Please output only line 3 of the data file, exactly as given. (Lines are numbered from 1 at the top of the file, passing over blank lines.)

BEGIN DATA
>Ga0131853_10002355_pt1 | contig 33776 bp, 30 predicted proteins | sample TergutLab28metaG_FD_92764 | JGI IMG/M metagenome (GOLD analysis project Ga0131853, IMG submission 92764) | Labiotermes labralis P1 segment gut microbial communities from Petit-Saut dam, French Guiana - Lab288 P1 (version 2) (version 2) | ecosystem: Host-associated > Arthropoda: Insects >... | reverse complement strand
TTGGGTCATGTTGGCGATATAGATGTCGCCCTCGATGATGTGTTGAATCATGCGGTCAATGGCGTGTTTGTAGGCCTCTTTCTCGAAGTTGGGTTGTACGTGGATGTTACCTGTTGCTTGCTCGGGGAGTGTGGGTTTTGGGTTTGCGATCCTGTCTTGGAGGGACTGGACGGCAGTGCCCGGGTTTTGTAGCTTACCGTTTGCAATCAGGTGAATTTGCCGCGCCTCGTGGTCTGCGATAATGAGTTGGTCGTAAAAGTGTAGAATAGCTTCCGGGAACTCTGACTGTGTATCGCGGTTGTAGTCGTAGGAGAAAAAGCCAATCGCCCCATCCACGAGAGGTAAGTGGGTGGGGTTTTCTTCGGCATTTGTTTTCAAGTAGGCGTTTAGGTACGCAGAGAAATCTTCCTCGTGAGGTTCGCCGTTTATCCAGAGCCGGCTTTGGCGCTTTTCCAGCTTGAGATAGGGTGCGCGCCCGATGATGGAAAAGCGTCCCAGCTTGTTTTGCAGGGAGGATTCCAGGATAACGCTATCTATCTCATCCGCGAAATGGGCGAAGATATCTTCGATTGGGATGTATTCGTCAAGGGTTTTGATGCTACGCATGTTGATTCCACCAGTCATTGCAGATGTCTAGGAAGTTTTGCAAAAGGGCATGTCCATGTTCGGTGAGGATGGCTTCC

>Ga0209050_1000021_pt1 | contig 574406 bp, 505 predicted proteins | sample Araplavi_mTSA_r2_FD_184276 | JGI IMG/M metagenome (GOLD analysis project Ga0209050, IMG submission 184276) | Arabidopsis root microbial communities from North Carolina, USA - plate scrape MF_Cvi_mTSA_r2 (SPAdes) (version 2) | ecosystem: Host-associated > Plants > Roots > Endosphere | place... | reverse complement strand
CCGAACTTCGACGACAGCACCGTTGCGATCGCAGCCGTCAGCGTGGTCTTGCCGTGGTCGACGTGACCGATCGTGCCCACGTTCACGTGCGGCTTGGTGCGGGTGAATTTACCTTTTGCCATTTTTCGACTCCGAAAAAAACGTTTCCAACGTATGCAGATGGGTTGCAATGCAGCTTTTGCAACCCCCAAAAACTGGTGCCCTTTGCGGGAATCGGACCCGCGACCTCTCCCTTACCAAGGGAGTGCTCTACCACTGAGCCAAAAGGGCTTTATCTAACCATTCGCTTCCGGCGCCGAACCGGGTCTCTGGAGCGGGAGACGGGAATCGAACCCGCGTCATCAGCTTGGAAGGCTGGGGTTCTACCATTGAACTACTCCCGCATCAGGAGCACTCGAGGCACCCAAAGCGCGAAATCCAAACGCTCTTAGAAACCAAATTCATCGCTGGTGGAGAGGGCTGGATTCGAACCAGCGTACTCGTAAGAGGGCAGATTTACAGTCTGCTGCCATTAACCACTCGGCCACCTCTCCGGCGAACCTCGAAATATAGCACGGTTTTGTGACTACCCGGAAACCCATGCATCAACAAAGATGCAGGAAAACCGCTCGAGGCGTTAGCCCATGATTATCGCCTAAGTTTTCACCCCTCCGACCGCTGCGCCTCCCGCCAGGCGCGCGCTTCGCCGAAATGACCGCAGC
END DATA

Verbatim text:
>Ga0209050_1000021_pt1 | contig 574406 bp, 505 predicted proteins | sample Araplavi_mTSA_r2_FD_184276 | JGI IMG/M metagenome (GOLD analysis project Ga0209050, IMG submission 184276) | Arabidopsis root microbial communities from North Carolina, USA - plate scrape MF_Cvi_mTSA_r2 (SPAdes) (version 2) | ecosystem: Host-associated > Plants > Roots > Endosphere | place... | reverse complement strand